How To

    Take a Cheap Snowshoe Trip with Your Friends

    Winter is still at its peak and it is time to plan a snowshoe getaway. Many travelers associate winter sports with being expensive, but that doesn’t have to be the case. It’s possible to plan affordable snowshoe trips with your friends if you are strategic with your budget.  Here are some things to keep in mind while planning your trip:

    Split the Cost with Friends

    The best way to keep the cost down is to split the cost. While many hotels charge per room and sometimes have per person surcharges, most vacation rentals have a flat daily or weekly fee. This means that you and your friends can get better value for your buck if you all split the cost. For example, if you coordinate a trip to Big Bear, you could pay for either multiple hotel rooms or split the cost of a Big Bear vacation rental sleeping 10+ people per night for less than $50 per person per night.

    For an even more affordable trip, choose a smaller rental with a pull-out couch or bring along the sleeping bags.  Another benefit of vacation rentals is having your own kitchen. Swing by a grocery store and stock up on food and drinks to save money on eating out.

    Equipment Rentals

    Some avid snowshoe travelers will have their own equipment. If you don’t have your own equipment, you will want to research equipment rentals before you leave home. Often it is more affordable to rent equipment from a local sporting goods shop than to rent once you arrive at your destination. Equipment renters near popular snowshoe destinations know that you need the equipment, and therefore can charge whatever they like. Be informed; all it takes is a quick phone call to your local sporting goods shop to find out how much a rental costs.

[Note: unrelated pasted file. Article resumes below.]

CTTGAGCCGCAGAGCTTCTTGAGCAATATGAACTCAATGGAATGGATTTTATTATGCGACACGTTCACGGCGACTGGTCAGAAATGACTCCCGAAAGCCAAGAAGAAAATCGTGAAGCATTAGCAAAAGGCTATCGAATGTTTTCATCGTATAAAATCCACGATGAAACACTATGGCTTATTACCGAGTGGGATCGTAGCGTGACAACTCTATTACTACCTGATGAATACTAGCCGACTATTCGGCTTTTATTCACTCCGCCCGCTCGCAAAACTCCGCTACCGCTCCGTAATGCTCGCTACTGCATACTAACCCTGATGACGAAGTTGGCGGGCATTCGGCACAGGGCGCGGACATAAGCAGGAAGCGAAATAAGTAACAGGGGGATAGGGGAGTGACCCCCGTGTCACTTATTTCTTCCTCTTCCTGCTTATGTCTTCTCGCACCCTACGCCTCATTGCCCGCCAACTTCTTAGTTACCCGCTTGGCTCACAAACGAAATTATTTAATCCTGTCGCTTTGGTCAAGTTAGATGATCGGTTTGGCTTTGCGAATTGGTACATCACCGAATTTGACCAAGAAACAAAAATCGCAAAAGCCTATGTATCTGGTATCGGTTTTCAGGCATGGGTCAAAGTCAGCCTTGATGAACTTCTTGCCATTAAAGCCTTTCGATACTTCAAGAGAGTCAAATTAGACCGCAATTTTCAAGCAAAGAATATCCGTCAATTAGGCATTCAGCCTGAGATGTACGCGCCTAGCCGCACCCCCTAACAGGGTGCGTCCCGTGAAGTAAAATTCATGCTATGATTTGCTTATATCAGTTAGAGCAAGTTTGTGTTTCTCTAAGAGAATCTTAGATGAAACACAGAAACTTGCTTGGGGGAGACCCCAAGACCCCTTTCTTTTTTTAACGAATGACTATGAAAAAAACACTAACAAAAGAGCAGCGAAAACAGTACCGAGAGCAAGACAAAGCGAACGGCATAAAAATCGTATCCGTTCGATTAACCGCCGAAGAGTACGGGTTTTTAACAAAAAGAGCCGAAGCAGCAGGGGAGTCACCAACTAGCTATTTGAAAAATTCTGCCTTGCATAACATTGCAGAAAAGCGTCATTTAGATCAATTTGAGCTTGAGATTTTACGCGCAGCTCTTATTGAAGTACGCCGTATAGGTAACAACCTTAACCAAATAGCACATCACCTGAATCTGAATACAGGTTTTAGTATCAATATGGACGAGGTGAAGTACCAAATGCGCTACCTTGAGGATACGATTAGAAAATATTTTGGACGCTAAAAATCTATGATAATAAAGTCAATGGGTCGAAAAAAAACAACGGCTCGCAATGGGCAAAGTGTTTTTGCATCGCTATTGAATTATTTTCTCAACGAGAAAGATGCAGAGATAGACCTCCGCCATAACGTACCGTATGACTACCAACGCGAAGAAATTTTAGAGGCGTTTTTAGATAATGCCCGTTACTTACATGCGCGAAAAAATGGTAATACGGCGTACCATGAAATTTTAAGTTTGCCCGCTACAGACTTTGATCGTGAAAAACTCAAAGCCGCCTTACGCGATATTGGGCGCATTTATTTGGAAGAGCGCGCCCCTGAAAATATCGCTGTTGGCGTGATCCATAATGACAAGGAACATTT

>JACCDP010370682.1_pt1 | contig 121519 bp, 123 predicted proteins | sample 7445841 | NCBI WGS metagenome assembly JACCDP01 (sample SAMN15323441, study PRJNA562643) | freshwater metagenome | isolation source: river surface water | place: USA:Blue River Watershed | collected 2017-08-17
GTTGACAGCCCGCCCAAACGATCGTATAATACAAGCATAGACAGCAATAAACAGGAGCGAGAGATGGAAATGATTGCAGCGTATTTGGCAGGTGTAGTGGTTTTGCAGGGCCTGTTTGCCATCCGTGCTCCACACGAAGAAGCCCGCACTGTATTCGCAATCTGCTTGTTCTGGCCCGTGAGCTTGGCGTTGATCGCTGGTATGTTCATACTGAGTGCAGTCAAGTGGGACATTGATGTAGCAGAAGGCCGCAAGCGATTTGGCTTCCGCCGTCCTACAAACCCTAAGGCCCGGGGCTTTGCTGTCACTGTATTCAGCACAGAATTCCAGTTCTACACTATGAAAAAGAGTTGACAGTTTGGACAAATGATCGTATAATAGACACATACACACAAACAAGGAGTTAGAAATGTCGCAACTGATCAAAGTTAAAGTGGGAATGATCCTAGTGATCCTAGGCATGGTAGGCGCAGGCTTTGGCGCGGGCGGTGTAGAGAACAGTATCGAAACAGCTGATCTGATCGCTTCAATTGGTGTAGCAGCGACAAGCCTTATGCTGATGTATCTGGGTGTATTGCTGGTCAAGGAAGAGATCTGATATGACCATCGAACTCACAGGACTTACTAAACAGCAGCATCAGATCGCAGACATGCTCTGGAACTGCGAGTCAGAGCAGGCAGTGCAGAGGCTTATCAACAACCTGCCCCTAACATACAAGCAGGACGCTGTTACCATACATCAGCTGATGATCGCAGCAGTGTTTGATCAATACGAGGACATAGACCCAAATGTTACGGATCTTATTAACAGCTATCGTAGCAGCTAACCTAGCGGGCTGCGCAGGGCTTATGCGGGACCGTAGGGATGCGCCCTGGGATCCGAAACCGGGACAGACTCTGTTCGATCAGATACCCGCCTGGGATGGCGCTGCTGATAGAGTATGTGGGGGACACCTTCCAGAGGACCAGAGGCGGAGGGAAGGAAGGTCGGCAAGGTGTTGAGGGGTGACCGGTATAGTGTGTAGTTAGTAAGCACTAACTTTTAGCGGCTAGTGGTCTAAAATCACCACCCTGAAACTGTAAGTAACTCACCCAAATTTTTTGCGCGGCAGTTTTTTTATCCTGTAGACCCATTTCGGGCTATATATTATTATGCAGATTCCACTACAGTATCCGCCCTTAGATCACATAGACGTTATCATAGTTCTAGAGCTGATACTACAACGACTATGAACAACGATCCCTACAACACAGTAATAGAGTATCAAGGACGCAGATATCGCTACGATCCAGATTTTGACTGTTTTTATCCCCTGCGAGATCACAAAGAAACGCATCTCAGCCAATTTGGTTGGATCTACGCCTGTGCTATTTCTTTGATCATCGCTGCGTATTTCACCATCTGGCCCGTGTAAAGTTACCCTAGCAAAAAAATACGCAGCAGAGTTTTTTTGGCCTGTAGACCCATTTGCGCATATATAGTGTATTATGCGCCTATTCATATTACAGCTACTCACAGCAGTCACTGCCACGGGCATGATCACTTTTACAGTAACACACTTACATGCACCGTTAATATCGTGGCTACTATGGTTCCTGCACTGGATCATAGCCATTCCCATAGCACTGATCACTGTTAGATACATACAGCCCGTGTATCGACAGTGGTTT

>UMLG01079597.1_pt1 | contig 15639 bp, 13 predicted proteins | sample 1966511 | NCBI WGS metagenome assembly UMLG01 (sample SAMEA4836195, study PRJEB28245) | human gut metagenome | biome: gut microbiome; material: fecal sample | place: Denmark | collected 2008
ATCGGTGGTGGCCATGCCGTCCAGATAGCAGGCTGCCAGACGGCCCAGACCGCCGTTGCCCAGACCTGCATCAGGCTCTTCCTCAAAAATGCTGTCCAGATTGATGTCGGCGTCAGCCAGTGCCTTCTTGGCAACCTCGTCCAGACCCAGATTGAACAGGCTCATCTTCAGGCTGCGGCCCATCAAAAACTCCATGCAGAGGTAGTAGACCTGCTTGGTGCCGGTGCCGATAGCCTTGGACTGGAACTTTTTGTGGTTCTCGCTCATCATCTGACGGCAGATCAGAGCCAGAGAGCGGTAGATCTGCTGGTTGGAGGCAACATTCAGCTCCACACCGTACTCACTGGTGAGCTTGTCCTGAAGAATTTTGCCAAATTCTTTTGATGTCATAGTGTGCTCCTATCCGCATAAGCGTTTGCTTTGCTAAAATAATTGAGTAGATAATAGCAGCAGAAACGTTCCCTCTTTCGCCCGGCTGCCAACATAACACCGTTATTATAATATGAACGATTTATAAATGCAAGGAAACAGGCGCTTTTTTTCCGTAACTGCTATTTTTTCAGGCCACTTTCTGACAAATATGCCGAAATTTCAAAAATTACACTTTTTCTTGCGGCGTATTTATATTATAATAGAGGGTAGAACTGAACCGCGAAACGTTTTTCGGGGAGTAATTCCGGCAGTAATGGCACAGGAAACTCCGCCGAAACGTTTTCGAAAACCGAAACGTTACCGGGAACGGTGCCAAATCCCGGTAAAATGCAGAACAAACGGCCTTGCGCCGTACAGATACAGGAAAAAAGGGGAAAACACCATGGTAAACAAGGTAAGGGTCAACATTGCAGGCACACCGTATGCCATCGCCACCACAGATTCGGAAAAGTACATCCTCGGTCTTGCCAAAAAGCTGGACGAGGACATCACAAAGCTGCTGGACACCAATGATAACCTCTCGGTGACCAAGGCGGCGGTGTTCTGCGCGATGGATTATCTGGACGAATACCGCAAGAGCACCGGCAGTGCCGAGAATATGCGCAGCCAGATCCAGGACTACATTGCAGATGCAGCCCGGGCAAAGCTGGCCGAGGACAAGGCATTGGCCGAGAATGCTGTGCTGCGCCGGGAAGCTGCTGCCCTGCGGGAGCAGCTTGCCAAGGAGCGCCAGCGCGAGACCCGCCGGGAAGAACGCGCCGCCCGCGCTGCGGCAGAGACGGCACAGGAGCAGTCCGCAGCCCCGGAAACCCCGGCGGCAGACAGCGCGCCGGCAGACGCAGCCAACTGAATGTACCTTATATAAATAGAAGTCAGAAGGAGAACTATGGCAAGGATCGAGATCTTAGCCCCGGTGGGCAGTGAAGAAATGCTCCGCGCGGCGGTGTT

Splitting the costs and sharing resources is the key to saving money on any group trip.  Plan on carpooling with friends and then split the cost of gas.  If you can’t drive and must fly, it is worth investigating group discounts. Some air carriers will even provide discounts for groups of five or more people. Hunt around on airline websites or talk to a travel agent about group airfare deals.

    Location Research

    The last piece of the puzzle is where to snowshoe. While of course you will want to consider the snow conditions and the status of the trails, another thing to keep in mind is the location. Does it have a reputation for being expensive? If your group of friends wants to plan a night on the town, will it cost too much? Venturing off the beaten path often turns up good results for snowshoeing — and your wallet. Avoid the most in demand locations which often have higher prices and try to find the hidden locals spots.

    One final thing to consider is whether or not you want to splurge on certain items. For example, would you use a fireplace or outdoor jacuzzi?  You might be able to find good values on rentals or hotels with these amenities if you hunt around.

    Plan ahead with your group to save money and stay on budget.  Maybe you’ll have enough money for a second snowshoeing trip before the season is over!

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